Bizarro Back Issues: Battling The Scourge Of Police Corruption In The Form Of A Robot Elephant (1988)
Convention season is in full swing, and that means that I'm spending a lot of time digging through dollar bins and picking up cheap back issues. The thing is, though, I'm not really looking for the good stuff anymore --- as the title of this column implies, I'm in it for the weird ones. More than anything else, I want the stuff that won't be seeing a reprint anytime soon: '80s black-and-white boom titles, Christian Archie comics about Betty witnessing to Veronica, and weird old licensed books for all-but-forgotten toy comics. That stuff is my jam.
And that's how I ended up reading a comic about cybernetic police officers fighting a dirty cop whose concept of "dirty" mostly involved smashing up a city with a giant robot elephant.
It happened in the pages of COPS: Central Organization of Police Specialists #7 and 8, from the team of Doug Moench, Pat Broderick, and Pablo Marcos, and it might surprise you that the weirdest thing about it isn't the robot elephant. The weirdest thing about it is that the robot elephant is treated as a completely serious example of (lowercase) cops taking the law into their own hands, providing the backdrop for a story about morality and how the people in authority struggle with the desire to not abuse their power. But I'm getting ahead of myself.
If you're not familiar with it, COPS was a short-lived toy line that was basically an attempt to do with the police what GI Joe had done with the military --- literally, in fact. The file cards were even written by Larry Hama, who recycled a few names from the Joes and even made COPS's futuristic military policeman the grandson of GI Joe's Beach Head.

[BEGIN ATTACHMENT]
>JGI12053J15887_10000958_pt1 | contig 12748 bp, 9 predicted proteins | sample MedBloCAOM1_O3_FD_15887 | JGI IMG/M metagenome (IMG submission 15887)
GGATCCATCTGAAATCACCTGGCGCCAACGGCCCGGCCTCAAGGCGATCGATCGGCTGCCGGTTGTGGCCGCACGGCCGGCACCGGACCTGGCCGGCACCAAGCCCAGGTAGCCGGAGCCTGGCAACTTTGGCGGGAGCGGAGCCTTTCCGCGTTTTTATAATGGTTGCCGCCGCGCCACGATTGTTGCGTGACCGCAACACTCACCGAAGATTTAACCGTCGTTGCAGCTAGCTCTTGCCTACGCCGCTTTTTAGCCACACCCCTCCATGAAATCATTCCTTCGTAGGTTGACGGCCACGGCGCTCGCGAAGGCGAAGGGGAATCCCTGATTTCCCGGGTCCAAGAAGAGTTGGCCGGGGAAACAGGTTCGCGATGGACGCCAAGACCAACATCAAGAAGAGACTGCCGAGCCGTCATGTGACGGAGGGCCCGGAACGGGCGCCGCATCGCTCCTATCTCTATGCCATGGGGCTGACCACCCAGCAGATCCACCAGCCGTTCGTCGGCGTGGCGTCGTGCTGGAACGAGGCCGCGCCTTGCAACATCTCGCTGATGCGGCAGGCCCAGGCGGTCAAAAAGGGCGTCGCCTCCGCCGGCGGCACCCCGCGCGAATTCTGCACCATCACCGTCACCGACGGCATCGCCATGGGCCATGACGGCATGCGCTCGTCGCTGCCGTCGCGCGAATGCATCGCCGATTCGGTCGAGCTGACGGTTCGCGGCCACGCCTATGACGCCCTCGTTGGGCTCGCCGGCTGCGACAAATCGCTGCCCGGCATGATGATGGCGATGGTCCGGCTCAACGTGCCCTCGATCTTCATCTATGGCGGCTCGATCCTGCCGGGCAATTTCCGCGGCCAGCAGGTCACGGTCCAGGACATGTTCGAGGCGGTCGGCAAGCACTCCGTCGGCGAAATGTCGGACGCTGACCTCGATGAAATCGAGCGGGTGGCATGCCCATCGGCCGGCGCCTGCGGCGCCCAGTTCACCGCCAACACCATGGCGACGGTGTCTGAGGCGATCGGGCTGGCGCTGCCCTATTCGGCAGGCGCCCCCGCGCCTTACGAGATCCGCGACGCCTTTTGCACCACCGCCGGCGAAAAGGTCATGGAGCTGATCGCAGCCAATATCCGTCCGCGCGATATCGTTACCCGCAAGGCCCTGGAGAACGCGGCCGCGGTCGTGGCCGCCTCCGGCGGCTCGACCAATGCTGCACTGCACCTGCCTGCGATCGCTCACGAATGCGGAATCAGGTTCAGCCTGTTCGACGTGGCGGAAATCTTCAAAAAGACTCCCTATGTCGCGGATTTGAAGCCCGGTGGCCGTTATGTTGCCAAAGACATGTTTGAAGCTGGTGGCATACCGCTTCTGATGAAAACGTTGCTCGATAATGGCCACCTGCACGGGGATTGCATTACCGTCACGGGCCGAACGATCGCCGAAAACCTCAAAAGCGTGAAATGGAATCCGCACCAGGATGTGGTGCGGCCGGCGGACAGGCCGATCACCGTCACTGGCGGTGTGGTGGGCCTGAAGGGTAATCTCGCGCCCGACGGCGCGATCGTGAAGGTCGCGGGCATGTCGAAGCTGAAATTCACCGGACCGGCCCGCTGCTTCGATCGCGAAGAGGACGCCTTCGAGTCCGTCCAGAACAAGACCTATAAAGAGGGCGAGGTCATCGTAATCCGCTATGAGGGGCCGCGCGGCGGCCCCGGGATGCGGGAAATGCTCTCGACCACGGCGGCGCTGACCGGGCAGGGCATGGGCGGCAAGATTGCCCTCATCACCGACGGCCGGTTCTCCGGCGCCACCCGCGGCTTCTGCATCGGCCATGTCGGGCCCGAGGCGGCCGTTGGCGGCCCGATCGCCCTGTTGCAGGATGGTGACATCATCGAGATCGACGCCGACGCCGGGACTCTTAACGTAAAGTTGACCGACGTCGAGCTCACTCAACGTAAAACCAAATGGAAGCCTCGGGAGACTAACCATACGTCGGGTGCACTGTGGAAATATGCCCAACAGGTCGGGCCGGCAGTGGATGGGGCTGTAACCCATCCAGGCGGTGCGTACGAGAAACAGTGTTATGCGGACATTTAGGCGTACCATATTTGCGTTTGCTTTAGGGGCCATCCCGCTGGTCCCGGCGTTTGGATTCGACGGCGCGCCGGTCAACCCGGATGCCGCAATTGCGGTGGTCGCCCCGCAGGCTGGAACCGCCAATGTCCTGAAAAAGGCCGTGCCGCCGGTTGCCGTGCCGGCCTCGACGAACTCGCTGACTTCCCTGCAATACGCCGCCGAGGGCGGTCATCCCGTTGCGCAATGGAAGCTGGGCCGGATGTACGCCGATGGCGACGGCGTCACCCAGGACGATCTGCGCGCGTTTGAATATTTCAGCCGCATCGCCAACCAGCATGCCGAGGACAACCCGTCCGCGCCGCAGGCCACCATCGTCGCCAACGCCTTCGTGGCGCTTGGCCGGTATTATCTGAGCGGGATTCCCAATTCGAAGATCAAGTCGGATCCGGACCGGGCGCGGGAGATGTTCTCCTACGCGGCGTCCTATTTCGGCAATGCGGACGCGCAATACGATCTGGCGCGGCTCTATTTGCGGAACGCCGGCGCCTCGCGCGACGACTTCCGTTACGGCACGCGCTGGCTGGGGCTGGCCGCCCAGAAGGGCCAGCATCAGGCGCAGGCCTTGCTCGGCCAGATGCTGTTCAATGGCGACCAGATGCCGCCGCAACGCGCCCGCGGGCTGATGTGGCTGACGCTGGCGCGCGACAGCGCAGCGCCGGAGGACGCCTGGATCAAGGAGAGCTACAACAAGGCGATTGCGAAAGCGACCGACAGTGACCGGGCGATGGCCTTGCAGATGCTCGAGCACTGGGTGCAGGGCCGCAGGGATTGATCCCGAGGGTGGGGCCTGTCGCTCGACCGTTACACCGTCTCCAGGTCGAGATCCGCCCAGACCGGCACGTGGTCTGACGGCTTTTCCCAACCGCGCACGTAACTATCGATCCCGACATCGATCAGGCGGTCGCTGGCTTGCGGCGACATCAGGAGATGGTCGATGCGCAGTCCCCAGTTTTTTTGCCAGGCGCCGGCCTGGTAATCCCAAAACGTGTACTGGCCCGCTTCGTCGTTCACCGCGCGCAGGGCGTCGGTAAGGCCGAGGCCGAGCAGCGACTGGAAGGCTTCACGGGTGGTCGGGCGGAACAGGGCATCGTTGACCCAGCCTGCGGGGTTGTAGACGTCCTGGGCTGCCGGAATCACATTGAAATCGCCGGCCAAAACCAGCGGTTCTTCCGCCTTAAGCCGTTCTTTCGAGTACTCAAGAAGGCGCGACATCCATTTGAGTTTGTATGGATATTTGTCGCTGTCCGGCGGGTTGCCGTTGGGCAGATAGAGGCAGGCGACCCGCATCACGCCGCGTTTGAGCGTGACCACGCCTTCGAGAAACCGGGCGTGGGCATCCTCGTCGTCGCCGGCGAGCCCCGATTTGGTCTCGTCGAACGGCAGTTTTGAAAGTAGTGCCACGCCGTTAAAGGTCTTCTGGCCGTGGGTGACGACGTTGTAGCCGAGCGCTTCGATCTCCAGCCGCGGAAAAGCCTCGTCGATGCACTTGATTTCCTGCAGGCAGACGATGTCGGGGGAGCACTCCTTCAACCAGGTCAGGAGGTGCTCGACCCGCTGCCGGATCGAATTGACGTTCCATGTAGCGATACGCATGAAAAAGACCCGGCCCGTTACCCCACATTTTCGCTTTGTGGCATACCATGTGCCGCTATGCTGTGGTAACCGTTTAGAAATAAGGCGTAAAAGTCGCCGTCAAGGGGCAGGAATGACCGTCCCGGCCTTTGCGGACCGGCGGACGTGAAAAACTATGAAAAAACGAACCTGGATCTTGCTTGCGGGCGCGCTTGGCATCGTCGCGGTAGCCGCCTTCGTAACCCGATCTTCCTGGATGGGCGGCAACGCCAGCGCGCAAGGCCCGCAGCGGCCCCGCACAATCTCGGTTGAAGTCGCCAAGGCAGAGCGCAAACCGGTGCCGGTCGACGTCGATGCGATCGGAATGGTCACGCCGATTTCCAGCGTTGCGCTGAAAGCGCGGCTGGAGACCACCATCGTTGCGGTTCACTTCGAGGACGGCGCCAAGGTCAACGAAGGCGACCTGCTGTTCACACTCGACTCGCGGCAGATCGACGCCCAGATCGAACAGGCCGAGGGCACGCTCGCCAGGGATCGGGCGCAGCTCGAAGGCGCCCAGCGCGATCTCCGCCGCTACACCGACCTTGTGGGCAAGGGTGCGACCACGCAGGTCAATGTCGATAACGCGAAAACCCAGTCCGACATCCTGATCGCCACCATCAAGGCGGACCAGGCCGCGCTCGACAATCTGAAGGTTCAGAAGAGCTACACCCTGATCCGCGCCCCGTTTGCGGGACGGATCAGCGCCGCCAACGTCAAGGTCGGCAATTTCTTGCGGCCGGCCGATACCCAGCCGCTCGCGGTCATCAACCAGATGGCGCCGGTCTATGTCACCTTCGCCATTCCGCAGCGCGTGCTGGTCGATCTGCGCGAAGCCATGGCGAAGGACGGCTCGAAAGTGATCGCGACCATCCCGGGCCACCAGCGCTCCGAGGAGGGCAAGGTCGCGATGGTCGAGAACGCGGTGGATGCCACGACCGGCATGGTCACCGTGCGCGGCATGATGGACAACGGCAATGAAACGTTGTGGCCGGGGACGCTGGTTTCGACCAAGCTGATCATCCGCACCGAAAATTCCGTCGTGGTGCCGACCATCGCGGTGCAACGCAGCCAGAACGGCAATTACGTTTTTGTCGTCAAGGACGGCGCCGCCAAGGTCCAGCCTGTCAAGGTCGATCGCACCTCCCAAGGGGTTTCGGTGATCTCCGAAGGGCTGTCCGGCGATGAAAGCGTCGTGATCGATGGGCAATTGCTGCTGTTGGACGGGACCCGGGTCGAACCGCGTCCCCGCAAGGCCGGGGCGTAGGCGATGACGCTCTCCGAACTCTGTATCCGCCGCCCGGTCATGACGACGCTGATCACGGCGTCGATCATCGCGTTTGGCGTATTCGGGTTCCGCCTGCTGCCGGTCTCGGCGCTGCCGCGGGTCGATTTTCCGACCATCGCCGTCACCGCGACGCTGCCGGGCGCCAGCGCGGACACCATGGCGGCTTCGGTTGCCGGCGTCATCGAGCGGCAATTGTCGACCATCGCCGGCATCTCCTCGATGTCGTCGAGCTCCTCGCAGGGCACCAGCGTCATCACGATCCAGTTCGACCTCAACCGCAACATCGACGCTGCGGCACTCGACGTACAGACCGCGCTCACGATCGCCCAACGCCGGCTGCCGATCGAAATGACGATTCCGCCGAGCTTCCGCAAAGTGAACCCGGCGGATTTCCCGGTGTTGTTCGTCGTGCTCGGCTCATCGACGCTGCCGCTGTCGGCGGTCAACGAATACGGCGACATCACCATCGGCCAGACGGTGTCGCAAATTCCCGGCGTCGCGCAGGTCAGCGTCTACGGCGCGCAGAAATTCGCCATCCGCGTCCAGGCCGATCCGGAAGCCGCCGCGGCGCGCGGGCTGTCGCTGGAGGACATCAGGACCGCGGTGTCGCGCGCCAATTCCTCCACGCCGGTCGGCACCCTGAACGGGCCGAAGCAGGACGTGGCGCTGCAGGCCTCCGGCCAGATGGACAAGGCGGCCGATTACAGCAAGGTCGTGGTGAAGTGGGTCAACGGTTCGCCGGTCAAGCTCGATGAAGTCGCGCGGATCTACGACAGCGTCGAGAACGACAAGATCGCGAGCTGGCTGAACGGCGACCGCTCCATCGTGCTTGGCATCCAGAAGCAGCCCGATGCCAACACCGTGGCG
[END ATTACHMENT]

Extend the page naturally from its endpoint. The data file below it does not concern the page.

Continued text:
And when I say "futuristic," I mean it. The tagline for COPS was "fighting crime in a future time," and most of the characters were built around stuff like having robot dogs or laser bazookas or, in the case of the team's leader, federal agent "Bulletproof" Vess, a full-on robot torso that would require him to dramatically take his shirt off before anyone could shoot at him.
So really, the robot elephant wasn't that unusual.
Given that the show was more than a little acronym happy, it will not surprise you to learn that this is the TRAMPLUR: Titanic Radio-Activated Multi-Purpose Laserized Urban Ravager. And really, it's hard to imagine the COPS having any trouble with the average Urban Ravager, but a Laserized Urban Ravager? Forget it, that thing is unstoppable, especially once its' improved by Dr. Badvibes, a criminal scientist in the employ of Big Boss who's kidnapped and press-ganged into service by the rogue cop who wants to literally stomp out all criminals.
Oh, right: The leader of the crime syndicate that the COPS fight is called Big Boss, which I think means this is in Metal Gear Solid continuity, although I'm not sure where it fits. I haven't read the whole series yet, so it's entirely possible that he slims down and loses an eye before it's all over.